Mars CO2 Ice Polar Caps

  • François Forget
Part of the Astrophysics and Space Science Library book series (ASSL, volume 227)


The Martian Polar caps have been observed for more than two centuries by terrestrial observers. Following the first observations by J. Cassini and C. Huygens, Herschel (1784) first described their seasonal characteristics. From Earth, they appear like white bright features waxing and waning over a Mars year. Because of the 25.1° inclination of Mars’equator to its orbit plane, the seasons on Mars are much like their terrestrial counterparts. By analogy with the Earth, most observers assumed that the Martian polar caps were composed of water frost, until the first space probes to Mars. Following the Mariner 4 mission in 1965, Leighton and Murray (1966) used a simple thermal model to reveal the processes which control the Martian seasonal polar caps: during the fall and winter seasons at high latitudes, the local surface and atmospheric temperatures become cold enough to reach the frost point of CO2, the major constituent of the thin Martian atmosphere. CO2 condenses and forms CO2 ice deposits on the surface. During the spring and summer seasons in a given hemisphere, the seasonal CO2 cap sublimates back into the atmosphere. Spectroscopic observations later confirmed the CO2 composition (Herr and Pimentel, 1969; Larson and Fink, 1972).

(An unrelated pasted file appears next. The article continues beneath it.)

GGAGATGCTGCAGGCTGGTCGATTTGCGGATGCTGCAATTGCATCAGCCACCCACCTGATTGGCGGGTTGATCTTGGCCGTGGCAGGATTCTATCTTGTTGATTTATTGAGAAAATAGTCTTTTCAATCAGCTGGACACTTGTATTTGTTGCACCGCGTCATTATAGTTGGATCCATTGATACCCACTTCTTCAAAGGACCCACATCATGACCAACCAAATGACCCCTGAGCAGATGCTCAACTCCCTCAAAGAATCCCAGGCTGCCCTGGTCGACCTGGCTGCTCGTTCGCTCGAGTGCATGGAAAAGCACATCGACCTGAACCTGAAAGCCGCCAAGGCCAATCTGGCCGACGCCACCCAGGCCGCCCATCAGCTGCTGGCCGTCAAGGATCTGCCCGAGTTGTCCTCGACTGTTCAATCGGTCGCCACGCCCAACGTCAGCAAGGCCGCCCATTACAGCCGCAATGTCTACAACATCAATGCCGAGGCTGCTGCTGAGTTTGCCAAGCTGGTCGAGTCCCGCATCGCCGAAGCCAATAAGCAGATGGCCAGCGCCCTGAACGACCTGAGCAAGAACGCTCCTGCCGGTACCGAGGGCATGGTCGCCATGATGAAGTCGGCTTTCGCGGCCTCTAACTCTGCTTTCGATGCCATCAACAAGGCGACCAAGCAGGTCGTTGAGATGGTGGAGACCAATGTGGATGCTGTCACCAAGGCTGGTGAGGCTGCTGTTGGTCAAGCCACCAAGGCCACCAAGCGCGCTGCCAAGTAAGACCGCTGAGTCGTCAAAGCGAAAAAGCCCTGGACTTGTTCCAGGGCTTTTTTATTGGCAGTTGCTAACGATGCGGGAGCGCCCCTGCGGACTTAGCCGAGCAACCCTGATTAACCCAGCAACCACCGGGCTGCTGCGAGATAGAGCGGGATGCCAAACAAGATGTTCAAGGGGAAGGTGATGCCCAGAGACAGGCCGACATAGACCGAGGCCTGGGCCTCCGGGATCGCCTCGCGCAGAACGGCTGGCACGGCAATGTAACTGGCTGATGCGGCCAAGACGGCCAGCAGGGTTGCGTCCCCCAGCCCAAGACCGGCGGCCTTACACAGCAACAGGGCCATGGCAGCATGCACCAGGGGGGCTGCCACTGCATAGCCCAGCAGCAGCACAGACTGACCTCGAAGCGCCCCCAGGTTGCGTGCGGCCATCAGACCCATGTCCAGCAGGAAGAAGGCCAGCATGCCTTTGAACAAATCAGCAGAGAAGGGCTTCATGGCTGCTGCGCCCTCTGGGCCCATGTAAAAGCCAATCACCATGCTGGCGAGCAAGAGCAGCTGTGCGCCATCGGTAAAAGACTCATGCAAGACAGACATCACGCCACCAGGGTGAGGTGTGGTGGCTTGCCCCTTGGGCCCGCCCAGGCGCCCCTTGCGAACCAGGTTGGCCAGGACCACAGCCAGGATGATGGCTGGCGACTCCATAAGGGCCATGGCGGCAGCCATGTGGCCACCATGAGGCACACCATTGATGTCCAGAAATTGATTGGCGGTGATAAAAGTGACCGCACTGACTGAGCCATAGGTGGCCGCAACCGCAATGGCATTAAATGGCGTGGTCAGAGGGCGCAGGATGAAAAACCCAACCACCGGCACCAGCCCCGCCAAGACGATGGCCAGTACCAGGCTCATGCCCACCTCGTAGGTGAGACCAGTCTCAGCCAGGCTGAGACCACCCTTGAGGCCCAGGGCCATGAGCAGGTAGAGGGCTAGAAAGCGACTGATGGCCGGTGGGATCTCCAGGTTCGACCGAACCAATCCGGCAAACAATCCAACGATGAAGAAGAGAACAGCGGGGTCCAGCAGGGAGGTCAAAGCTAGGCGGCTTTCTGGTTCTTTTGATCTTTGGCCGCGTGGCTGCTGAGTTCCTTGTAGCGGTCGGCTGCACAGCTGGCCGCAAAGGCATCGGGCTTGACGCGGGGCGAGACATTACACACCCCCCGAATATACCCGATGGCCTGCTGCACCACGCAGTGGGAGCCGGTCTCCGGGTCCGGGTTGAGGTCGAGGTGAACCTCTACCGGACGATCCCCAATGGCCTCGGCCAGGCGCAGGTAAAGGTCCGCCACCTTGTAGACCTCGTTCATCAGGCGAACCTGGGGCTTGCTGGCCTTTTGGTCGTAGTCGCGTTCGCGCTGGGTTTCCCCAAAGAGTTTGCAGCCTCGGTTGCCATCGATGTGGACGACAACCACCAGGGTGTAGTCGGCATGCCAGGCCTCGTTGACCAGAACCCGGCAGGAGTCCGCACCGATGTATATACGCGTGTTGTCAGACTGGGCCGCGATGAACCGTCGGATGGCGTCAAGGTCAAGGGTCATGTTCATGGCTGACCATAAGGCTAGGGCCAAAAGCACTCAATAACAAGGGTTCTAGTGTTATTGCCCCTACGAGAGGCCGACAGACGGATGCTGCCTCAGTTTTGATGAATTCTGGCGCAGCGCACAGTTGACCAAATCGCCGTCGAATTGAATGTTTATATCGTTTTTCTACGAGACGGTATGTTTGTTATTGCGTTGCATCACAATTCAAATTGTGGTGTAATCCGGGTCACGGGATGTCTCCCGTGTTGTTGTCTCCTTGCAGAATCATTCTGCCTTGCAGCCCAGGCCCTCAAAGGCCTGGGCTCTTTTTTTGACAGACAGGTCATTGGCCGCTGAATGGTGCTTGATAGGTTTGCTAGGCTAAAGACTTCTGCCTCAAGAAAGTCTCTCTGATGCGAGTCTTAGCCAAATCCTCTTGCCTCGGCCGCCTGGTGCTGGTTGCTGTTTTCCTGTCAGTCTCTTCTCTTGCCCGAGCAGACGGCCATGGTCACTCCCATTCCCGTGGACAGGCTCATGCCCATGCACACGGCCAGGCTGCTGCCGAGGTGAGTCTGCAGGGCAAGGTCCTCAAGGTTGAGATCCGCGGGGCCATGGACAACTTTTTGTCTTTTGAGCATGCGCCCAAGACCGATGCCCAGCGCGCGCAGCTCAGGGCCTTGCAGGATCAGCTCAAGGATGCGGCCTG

Dust Storm Polar Night Sublimation Rate Martian Climate Global Dust Storm 
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Copyright information

© Springer Science+Business Media Dordrecht 1998

Authors and Affiliations

  • François Forget
    • 1
  1. 1.Laboratoire de Météorologie Dynamique du CNRSUniversité Paris 6Paris Cedex 05France

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